Lesson preamble

Learning objectives

  • Review differential equations and one-dimensional phase portraits
  • Numerically solve differential equations in R using Euler’s method and R’s ODE solver

Lesson outline

Total lesson time: 2 hours

  • Review qualitative analysis of one-dimensional systems (20 min)
  • Euler’s method on paper (20 min)
  • Euler’s method in R (40 min)
  • Using R’s ODE-solver to numerically solve differential equations (30 min)


  • install.packages('deSolve')
  • install.packages('ggplot2') (or tidyverse)
  • install.packages('dplyr') (or tidyverse)
  • install.packages('tidyr') (or tidyverse)

Recap and some tips

  • You can include math in R notebooks using LaTeX syntax.

    $$\frac{dN}{dt} = r N (1 - N/K)$$ produces \[\frac{dN}{dt} = r N (1 - N/K)\]

    There’s also a tool that let’s you take pictures of math and then it will be converted to LaTeX for you!

  • Differential equation: an equation that describes how a function of variables is related to derivatives of those variables.

  • Drawing phase portraits in one dimension:

    Logistic equation simulation

    Logistic equation simulation

    • Fixed points: values of \(N\) at which \(\frac{dN}{dt}\), the rate of change of \(N\), is \(0\). To find fixed points, plot \(\frac{dN}{dt}\) vs. \(N\) and find the place(s) where it crosses the \(x\) axis.
    • Stability: if you start at some \(N\) close to the fixed point but not exactly on it, will you go towards (stable) or away (unstable) from the fixed point? The sign of \(\frac{dN}{dt}\) on either side of a fixed point tells you whether \(N\) will increase or decrease in that area. Draw an arrow to the right if \(\frac{dN}{dt}\) is positive, and draw an arrow to the left if \(\frac{dN}{dt}\) is negative.


Find the fixed point(s) of the following differential equation.

\[\frac{dN}{dt} = \text{sin}(N)\]

  • Plot \(\frac{dN}{dt}\) vs. \(N\) for \(N\) ranging from \(0\) to \(10\).
  • Sketch a phase portrait. Are the fixed point(s) stable or unstable?

You can think of \(dN/dt\) as a velocity: it tells you how fast \(N\) is changing and in what direction. If we start a trajectory at some initial \(N_0\), \(dN/dt\) dictates whether \(N\) will increase, decrease, or stay the same. If \(N_0\) happens to be at a fixed point, \(N\) will remain at \(N_0\) for all time.

Numerically simulating models in R

Some differential equations are possible to solve analytically (by integration). But when we encounter equations that are hard to solve analytically, we can instead solve them numerically. Numerically solving a differential equation means calculating an approximate solution for the variable of interest as it evolves in time, using the information contained in the equation about the rate of change of the variable at each time point.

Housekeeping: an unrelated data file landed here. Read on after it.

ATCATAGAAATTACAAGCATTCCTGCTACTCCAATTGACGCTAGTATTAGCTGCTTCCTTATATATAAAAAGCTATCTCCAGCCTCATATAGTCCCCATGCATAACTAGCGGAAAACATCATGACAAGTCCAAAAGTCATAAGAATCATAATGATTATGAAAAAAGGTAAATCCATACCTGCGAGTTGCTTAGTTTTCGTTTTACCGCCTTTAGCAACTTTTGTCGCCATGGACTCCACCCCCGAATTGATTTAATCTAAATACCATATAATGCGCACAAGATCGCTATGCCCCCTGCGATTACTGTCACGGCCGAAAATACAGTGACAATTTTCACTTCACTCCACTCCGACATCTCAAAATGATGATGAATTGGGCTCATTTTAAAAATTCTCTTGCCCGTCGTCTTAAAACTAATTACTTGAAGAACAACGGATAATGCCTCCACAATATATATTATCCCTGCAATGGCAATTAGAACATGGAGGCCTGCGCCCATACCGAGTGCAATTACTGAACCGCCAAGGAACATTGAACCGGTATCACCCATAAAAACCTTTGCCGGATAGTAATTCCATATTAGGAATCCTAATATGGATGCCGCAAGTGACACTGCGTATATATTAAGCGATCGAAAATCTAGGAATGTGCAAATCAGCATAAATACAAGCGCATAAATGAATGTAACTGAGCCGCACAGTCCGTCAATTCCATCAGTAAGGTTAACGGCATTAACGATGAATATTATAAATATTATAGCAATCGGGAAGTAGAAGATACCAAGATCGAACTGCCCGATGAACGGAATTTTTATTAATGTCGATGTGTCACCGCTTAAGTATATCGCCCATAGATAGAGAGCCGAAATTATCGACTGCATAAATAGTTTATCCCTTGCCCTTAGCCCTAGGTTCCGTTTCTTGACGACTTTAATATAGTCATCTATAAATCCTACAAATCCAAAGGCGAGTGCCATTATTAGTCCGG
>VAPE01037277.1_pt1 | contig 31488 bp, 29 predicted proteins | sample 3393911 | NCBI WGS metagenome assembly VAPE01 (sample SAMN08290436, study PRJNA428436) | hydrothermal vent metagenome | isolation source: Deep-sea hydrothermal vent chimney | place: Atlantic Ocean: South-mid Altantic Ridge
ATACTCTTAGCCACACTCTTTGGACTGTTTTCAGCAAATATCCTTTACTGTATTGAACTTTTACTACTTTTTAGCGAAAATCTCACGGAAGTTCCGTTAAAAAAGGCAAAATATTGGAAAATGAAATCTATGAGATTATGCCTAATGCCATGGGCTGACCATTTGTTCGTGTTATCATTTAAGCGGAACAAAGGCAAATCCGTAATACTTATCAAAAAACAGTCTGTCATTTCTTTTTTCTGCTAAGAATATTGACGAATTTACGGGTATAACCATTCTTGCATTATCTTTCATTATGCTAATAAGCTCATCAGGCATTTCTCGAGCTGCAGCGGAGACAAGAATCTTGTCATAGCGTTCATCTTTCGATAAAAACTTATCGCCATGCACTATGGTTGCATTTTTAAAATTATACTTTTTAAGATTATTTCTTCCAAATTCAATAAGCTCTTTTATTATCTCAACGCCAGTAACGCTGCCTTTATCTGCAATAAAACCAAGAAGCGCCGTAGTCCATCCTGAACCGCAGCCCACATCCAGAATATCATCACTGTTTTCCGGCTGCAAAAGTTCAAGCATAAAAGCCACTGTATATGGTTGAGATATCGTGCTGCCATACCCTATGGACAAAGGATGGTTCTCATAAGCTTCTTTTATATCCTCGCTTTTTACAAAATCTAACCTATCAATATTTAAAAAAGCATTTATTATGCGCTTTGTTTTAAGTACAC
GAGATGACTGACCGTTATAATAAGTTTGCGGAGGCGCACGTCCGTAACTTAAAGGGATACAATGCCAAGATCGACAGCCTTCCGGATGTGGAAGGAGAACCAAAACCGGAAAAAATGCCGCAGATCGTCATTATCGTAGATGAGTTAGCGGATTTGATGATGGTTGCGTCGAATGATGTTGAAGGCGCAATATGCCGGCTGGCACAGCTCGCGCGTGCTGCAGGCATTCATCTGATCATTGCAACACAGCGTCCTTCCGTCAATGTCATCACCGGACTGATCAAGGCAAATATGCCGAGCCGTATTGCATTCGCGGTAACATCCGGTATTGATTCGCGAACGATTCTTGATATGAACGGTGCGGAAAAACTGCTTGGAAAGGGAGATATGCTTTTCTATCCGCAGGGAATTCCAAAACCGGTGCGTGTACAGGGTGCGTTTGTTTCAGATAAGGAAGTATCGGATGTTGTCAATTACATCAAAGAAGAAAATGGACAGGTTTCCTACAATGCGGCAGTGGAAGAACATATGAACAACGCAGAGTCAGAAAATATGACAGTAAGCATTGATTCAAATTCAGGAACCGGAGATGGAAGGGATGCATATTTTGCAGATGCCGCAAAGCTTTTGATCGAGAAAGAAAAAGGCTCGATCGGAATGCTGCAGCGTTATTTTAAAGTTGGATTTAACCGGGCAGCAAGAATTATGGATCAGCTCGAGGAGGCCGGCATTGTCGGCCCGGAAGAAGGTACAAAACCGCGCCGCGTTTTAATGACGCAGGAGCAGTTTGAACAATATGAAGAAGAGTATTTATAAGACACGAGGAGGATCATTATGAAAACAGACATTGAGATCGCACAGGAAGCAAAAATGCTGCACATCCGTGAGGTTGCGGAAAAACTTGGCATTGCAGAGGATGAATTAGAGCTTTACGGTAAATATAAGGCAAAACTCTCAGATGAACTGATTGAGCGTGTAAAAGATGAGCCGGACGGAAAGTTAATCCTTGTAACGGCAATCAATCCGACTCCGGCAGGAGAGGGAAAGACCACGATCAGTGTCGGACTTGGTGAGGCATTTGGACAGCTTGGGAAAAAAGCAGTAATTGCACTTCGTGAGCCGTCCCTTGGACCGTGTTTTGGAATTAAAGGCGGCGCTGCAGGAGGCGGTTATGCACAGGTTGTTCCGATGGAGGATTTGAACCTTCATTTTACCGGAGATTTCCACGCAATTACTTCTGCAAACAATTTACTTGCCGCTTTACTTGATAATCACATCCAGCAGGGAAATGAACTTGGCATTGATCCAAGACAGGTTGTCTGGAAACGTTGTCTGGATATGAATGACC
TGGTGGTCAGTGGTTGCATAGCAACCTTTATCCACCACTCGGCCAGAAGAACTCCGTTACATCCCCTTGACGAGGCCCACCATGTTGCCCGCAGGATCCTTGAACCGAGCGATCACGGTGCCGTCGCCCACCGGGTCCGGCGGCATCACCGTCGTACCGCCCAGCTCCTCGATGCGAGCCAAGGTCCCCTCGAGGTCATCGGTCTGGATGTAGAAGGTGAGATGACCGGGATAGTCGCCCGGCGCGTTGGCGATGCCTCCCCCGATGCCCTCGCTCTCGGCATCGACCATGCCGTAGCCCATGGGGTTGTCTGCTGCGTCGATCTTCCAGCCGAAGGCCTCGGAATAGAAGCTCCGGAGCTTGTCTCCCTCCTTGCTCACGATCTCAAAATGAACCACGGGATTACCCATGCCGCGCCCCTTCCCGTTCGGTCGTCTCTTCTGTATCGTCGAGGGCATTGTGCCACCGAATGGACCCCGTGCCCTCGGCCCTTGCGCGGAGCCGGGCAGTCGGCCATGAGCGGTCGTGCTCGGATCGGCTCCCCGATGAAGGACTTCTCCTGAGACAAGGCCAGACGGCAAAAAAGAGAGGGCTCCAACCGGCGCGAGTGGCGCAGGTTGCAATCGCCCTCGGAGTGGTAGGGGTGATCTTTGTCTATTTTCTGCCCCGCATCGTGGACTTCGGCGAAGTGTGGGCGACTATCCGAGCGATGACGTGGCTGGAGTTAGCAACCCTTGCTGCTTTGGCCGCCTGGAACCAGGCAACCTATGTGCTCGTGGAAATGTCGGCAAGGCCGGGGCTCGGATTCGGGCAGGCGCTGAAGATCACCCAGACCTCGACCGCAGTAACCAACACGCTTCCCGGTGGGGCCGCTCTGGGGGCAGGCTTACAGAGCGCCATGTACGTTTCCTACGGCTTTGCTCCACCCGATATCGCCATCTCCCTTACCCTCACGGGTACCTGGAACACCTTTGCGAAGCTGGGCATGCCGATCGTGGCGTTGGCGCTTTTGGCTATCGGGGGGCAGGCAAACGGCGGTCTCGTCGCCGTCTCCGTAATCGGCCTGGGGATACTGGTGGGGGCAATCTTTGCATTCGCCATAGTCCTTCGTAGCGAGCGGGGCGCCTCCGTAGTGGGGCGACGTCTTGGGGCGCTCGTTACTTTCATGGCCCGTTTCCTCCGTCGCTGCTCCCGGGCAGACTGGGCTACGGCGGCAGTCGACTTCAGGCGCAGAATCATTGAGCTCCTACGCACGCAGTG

Let’s use the logistic equation as an example again. Like last class, we will plot \(dN/dt\) vs. \(N\).

\(dN/dt\) is the slope of \(N\) with respect to \(t\) at a given value of \(N\). We can use the slope as an update rule, exactly like the recursion equation we wrote last class that in the limit became a derivative:

\[lim_{\Delta t \to 0}\frac{N_{t+\Delta t} - N_t}{\Delta t} = \frac{dN}{dt}\]

Given a starting point \(N_t\), we can approximate \(N_{t+\Delta t}\) using the differential equation:

\[\frac{N_{t+\Delta t} - N_t}{\Delta t} \approx \frac{dN}{dt} \]

\[N_{t+\Delta t} \approx N_t + \frac{dN}{dt} \Delta t\]

To generate a solution for \(N\) as it varies with \(t\), we loop through the recursion relation above, updating \(N\) at each timestep.

The image below is a cartoon of what this looks like in practice. Starting from a point \(A_0\), we use the derivative to tell us in what direction we should take our next step. \(\Delta t\) is a parameter we can choose that determines how large of a step we take.

This process has several names: Euler’s method after Leonhard Euler who wrote about it in about 1770, or forward finite difference method, referring to the process of stepping forward in time in small (finite) increments (difference).

Euler’s method: blue is the true solution, red is the approximate solution. Image source: Wikimedia

Euler’s method: blue is the true solution, red is the approximate solution. Image source: Wikimedia

There are many related but slightly different techniques for numerically solving differential equations. The best method will often depend on the situation, and we won’t go into detail on any other methods, but you can look up Runge-Kutta methods if you’re interested in learning more about it.

R has a package for numerically solving differential equations called deSolve. We will be using this package as well as implementing Euler’s method ourselves.

Euler’s method on paper

We will calculate numerical solutions for the logistic equation so that we can compare what we know about the fixed points and their stability with the way a population obeying this equation changes in time. We’ll start with a paper example, then later implement it in R with a loop.

This is the update rule:

\[N_{t+\Delta t} = N_t + \frac{dN}{dt} \Delta t\]

To calculate a solution which consists of some values of \(N\) at particular times \(t\), we need to choose a population size to start at (\(N_0\)), values for the parameters, and a timestep size (\(\Delta t\)).

Let’s choose \(r = 1\), \(K = 10\), \(N_0 = 2\), and \(\Delta t = 1\) to make our math easier.

Now we have \(N_{t=0} = N_0 = 2\), and we want \(N_{t=0+ \Delta t} = N_{t=0 +1} = N_1\). We apply the update rule:

\[N_1 = \frac{dN}{dt} \Delta t + N_0\]

\[N_1 = \frac{dN}{dt} \times 1 + N_0\]

\[N_1 = \frac{dN}{dt} + N_0\]

What should we put in for \(dN/dt\)? We know \(dN/dt\) for the logistic equation is

\[\frac{dN}{dt} = rN(1-\frac{N}{K})\]

We’ve chosen \(r\) and \(K\), but what value should we put in for \(N\)?

This is not obvious at all, and there’s really no one right answer. There are other related methods of numerically solving differential equations that choose a value of \(N\) halfway between \(N_0\) and \(N_1\) (the midpoint method), or you could use \(N_1\). But the simplest thing to do is to use \(N_0\), because we don’t yet know \(N_1\) and it’s slightly more complicated to use an \(N\) that depends on \(N_1\). This is the process shown in the cartoon above — we use the slope of \(N\) at the point \(N_0\) to tell us where \(N\) should be at the next timestep.